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Archive for category: Brain Health

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The A to Z of OT: X is For… AtaXia

Ataxia is characterized by a loss of muscle control and coordination, and can affect the whole body or only specific parts.  Ataxia has a pronounced impact on how people go about the activities in their day. Without adequate muscle control and coordination, tasks like getting dressed, walking, and preparing a meal become more challenging.  Learn more about Ataxia and how Occupational Therapists help individuals with Ataxia find functional solutions in our post, Game… Set… Cerebellum.

 

October is Occupational Therapy Month and to celebrate we will be sharing a new series called the A to Z of OT.  In our attempts to further educate the public about what Occupational Therapists do we will be highlighting twenty-six of the awesome ways OTs provide Solutions for Living.  

We encourage you to follow along and to add to the discussion by highlighting other awesome things OTs help with for each corresponding letter!

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The A to Z of OT: N is for… Neuroplasticity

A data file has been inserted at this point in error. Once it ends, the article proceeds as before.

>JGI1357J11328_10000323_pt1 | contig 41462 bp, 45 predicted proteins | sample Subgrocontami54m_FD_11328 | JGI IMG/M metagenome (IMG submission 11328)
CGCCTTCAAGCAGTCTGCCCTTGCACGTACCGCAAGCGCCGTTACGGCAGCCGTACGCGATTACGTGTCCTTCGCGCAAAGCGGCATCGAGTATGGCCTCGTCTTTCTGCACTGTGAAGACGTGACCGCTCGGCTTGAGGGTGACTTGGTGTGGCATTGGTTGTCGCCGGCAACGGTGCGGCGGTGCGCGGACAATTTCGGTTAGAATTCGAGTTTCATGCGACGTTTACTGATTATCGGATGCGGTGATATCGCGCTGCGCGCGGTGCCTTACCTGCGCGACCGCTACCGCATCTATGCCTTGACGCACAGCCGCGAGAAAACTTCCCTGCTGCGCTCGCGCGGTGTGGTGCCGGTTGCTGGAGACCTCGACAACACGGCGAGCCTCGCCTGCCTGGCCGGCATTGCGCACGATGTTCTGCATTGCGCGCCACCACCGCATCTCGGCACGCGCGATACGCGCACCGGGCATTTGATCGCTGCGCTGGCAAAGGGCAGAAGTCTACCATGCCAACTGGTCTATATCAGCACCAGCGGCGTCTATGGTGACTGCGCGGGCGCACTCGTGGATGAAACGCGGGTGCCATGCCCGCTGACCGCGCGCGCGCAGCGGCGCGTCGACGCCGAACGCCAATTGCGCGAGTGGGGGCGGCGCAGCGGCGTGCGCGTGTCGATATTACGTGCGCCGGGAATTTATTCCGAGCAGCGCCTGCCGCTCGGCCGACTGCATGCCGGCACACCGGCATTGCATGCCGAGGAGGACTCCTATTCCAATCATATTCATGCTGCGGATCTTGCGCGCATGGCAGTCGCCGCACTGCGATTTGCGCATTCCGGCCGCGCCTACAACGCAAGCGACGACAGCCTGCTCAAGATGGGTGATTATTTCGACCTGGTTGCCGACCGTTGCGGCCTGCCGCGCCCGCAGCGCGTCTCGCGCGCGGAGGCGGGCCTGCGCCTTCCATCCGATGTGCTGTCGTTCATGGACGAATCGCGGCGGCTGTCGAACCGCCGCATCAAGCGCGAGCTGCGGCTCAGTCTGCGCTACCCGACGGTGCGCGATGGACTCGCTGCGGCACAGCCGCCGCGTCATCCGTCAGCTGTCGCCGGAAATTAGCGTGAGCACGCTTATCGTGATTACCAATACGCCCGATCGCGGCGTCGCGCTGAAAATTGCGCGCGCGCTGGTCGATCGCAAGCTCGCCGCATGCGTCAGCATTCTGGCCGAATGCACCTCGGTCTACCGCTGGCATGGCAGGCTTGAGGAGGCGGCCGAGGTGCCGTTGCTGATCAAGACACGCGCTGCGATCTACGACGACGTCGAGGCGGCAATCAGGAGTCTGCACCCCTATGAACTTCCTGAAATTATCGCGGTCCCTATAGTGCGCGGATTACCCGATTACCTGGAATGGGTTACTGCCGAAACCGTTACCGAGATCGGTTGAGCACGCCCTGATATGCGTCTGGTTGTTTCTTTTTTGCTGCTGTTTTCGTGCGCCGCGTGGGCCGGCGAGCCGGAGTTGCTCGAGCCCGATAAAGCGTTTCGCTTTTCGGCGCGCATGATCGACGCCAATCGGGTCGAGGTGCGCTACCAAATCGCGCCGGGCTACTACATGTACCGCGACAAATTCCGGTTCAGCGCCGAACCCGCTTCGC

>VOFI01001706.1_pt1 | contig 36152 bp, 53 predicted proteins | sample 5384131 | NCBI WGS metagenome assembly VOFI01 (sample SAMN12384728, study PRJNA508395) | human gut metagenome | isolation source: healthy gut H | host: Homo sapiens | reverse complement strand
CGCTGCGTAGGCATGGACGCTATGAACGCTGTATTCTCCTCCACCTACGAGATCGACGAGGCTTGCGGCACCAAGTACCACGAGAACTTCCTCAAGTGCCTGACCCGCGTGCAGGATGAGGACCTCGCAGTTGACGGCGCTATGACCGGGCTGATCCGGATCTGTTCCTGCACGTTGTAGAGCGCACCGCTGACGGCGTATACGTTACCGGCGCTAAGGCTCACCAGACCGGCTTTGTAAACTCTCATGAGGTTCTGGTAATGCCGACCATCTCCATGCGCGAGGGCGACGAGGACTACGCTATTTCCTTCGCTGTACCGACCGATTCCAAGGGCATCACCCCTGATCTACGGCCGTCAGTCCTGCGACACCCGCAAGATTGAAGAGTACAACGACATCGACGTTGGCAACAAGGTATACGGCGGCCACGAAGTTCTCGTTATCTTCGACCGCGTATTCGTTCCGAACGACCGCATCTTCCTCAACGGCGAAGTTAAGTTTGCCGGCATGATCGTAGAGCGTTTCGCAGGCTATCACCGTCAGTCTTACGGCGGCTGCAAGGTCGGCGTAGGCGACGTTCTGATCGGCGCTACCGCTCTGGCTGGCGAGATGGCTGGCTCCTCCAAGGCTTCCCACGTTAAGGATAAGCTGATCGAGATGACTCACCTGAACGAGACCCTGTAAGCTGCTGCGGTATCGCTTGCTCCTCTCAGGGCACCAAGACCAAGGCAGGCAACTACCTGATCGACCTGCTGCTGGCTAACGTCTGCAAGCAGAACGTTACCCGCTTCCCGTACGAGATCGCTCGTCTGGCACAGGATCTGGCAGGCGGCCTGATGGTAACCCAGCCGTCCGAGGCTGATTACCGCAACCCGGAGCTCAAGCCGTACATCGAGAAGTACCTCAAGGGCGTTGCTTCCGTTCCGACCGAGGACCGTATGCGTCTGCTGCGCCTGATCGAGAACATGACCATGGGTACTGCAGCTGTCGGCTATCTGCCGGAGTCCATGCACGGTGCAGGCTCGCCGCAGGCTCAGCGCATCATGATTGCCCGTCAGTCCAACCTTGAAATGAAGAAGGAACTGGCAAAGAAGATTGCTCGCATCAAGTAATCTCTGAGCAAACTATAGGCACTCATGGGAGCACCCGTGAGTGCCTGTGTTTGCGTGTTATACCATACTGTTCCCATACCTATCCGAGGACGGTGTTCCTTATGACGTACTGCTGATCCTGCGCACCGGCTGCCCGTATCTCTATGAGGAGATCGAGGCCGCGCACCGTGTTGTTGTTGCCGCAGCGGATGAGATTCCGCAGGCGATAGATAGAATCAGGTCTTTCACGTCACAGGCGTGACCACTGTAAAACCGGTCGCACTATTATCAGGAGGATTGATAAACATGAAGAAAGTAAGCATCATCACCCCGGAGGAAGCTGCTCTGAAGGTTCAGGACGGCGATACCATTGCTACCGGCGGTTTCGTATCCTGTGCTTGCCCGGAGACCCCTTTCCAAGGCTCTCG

What is neuroplasticity?  Just as we need to exercise the muscles in our body, we also need to exercise our brain. Our brains are made of billions of neurons, which interact with each other to complete specific tasks. Signals are sent from one neuron to another along neural pathways, and these determine our thoughts, emotions, insights, and so much more. Each task relies on a different neural pathway, so the pathway for reading a book is different than the pathway for putting on our shirt. The more we use a pathway, the stronger the connection becomes.

These neurons have the ability to physically change themselves when faced with new and difficult experiences. This ability is called neuroplasticity.